Is the U.S. a Country Where the Rule of Law Rules?

President Obama seems to be taking lessons from Vladimir Putin: If you don’t like the result the law requires, ignore it; political connections should dictate results. The U.S. Bankruptcy Code delineates how creditors stack up in court. You don’t have to be a lawyer to understand the basics. The more senior the debt, the better off a creditor is when a company is forced to seek protection under Chapter 11 of the Bankruptcy Code. If a debtor’s assets are insufficient to cover all claims, the Code calls for strict prioritizing of the claims. Secured creditors are entitled to payment of their claims before junior claims can expect any payment. However, as lead negotiator in Chrysler’s attempt to settle its claims out of court, President Obama demanded all secured creditors forego their rights and submit to his demands. His settlement proposal (demand?) was to provide benefits to unsecured claims before the secured creditors’ claims were settled. Bloomberg reported that the U.S. government, as a secured creditor, would receive an equity stake of approximately 25% in a reorganized Chrysler.

As a former law professor, one might expect President Obama to understand and accept the law. However, three possible explanations for the President’s demands come to mind: he does not understand the Bankruptcy Code (and he should get competent legal counsel); he is just posturing as a negotiator on behalf of his secured position and on behalf of a group of unsecured creditors (an employee benefit trust); or he considers his position to be above the law.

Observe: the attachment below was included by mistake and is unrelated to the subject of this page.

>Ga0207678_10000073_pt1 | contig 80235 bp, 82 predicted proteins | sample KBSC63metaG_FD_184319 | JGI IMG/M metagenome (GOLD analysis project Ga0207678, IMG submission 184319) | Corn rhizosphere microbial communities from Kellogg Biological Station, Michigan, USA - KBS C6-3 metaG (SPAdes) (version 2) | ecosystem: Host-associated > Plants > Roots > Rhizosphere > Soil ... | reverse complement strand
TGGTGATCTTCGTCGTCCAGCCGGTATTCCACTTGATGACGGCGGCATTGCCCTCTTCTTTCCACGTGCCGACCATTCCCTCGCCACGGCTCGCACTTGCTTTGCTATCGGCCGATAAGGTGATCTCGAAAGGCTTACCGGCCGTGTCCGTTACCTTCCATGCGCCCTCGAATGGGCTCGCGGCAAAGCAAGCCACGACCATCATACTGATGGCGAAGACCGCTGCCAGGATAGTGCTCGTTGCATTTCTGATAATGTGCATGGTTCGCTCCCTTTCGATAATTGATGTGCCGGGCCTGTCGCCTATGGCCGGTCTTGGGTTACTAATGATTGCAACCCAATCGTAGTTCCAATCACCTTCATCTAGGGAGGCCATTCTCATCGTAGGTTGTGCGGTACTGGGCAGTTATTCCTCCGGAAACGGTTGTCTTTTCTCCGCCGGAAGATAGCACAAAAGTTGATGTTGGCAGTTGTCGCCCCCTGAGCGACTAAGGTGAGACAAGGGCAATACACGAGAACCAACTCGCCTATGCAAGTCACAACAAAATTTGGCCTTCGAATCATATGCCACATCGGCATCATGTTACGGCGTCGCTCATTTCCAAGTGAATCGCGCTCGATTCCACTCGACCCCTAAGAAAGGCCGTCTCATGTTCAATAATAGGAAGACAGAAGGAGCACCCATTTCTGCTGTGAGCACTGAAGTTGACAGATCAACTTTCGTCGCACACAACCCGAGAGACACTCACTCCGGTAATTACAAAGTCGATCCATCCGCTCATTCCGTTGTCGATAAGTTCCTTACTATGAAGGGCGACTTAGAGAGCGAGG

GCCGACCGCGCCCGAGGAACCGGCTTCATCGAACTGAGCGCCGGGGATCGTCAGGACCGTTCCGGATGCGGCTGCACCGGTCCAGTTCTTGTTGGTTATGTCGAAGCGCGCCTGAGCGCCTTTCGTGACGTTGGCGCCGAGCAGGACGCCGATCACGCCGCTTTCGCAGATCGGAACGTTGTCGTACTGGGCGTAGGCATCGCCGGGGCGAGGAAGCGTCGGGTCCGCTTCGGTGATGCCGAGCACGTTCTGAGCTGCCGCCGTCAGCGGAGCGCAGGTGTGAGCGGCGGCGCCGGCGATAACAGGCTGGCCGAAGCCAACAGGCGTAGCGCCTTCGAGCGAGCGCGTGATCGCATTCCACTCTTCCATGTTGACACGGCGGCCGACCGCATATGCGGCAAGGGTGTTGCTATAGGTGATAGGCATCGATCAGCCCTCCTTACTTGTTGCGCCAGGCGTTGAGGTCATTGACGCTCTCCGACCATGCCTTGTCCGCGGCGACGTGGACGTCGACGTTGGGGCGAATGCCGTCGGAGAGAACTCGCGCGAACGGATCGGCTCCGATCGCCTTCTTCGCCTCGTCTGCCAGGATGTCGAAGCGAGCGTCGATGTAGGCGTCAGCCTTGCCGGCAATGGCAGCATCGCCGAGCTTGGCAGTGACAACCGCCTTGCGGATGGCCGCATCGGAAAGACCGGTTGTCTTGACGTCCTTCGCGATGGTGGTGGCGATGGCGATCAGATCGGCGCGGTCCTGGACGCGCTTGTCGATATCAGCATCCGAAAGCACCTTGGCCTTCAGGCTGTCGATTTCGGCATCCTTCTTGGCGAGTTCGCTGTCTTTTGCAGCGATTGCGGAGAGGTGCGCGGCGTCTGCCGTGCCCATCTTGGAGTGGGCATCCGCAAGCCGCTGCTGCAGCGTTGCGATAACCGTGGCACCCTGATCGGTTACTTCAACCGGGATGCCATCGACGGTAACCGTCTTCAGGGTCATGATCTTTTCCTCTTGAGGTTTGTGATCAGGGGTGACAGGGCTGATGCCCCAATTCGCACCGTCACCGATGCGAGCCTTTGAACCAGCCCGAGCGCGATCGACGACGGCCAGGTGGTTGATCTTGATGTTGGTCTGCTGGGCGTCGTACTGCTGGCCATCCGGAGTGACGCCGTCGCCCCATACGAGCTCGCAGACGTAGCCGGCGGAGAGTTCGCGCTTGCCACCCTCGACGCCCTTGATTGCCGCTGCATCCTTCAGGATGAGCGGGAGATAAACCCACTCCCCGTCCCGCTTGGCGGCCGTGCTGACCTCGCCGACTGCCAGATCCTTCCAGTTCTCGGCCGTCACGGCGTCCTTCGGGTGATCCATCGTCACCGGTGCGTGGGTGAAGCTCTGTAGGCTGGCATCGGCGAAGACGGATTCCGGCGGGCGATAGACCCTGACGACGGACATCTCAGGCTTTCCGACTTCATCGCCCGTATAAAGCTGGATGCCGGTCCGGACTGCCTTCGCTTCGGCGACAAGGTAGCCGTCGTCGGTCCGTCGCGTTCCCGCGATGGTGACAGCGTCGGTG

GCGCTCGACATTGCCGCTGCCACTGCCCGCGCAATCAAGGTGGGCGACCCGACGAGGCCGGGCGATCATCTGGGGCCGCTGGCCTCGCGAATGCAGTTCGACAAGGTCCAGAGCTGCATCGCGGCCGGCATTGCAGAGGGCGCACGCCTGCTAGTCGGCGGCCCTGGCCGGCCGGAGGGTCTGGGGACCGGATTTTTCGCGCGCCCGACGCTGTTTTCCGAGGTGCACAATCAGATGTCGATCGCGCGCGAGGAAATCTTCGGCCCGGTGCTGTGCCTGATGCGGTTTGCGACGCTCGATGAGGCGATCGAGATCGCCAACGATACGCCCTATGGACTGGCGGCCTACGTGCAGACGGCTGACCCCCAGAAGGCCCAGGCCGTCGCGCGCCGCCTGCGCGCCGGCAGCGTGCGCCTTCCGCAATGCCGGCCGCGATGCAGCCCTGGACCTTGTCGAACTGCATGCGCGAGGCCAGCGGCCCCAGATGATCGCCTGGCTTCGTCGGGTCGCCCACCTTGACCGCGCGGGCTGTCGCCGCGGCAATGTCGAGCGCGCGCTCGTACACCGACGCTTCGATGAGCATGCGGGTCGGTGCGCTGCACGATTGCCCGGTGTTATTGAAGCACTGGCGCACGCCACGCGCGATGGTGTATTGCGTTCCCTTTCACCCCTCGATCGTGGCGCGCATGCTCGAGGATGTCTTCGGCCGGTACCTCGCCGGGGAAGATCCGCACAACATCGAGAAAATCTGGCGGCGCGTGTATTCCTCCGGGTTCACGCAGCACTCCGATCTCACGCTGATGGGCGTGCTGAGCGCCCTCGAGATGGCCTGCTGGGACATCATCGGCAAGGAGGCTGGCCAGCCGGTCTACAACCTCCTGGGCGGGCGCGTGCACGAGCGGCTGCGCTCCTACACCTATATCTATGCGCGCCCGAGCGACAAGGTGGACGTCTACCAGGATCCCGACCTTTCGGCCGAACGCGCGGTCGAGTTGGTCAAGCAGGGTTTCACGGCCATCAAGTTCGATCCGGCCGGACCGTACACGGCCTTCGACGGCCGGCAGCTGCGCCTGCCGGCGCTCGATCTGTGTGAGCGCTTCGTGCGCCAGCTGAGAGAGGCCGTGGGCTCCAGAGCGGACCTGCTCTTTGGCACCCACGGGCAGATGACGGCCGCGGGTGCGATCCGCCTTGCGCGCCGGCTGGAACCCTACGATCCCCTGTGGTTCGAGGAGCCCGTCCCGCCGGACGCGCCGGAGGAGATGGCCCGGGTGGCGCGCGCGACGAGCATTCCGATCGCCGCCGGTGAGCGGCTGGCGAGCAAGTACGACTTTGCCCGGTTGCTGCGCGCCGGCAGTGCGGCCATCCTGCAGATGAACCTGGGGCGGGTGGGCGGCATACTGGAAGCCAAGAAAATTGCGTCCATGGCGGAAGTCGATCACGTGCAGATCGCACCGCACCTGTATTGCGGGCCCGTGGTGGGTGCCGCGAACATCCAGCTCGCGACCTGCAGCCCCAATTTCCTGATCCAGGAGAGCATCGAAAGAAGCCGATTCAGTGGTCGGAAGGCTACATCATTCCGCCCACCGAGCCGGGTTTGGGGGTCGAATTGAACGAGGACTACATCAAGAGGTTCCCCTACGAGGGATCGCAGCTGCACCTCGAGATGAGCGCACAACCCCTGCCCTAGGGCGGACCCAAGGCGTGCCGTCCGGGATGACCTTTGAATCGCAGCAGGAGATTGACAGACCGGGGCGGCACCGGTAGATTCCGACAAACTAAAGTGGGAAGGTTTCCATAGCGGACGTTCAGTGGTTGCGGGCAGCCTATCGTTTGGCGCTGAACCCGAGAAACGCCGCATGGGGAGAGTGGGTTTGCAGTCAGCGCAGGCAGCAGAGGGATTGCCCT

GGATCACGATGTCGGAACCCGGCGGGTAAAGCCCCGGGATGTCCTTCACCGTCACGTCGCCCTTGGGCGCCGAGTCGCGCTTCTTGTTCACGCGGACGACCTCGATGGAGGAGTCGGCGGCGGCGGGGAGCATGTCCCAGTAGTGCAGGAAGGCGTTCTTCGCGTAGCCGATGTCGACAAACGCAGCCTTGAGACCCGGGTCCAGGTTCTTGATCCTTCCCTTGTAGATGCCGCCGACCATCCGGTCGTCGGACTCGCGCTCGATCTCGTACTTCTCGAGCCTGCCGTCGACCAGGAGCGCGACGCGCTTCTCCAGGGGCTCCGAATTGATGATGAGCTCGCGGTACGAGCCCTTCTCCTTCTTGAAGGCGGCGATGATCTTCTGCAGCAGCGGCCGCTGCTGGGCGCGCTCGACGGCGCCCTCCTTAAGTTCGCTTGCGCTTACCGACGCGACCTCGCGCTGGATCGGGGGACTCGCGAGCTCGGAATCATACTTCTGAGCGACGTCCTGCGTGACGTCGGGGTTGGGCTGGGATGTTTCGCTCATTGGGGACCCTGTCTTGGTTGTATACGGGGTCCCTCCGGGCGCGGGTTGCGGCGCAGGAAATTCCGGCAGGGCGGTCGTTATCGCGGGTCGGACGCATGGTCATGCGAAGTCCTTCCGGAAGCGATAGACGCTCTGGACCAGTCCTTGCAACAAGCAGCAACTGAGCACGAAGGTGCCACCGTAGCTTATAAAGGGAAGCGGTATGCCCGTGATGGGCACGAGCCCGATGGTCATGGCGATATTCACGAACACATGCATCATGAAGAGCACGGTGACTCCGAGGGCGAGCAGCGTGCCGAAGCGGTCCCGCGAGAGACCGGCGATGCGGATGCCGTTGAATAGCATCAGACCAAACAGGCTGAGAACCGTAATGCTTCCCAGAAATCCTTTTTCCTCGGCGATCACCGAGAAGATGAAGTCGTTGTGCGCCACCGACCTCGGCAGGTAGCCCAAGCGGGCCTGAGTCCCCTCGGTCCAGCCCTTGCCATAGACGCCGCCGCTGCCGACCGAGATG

Bloomberg News quoted President Obama as stating that a “small group of speculators” (i.e. “bad guys”) demanded that everyone else needed to “make sacrifices and they would have to make none.” President Obama must also know, then, the price at which the speculators bought their pieces of senior debt, specifically that they must have paid less than 32.6 cents per dollar of face amount, since that was the President’s last reported offer to them. Never mind that they probably paid more than that, and under the indenture contract, they were promised 100 cents on the dollar by Chrysler.

Meanwhile, under the President’s proposal, unsecured claims arising from employee benefit promises were offered equity in the reorganized Chrysler. Granted, in many Chapter 11 proceedings I have analyzed, strict priority of claims was often not applied; unsecured creditors usually received some equity in the reorganized company, but unsatisfied claims of secured creditors shared in a similar arrangement. Such arrangements, though, have been overseen and approved by a bankruptcy judge, not dictated by one creditor (in this case, the Federal Government), which President Obama has taken on the role to represent.

The holdout group is reportedly a minority group, as other secured creditors were willing to accept the President’s offer. One can readily understand the admittedly weaker negotiating position of a number of those secured creditors. They happen to include banks in which the Federal Government has invested TARP funds appropriated by Congress. The expectations are that much (if not most/all) of that preferred stock issued to the Government will be soon converted into voting common stock. One should not begrudge the President his leverage over those secured creditors to accept his offer.

However, the “speculators” also have a fiduciary duty to their investors to get the best deal they can. If they think that a bankruptcy judge offers them a better alternative, then it is their right (and duty) to avail themselves of it. As Mr. Bill Frezza points out on RealClearMarkets.com, their submission to a publicity campaign launched by the President could lead to a host of unintended, undesirable consequences. Unless, that is, we wish to abandon the rule of law.

Bob Decker, CFA

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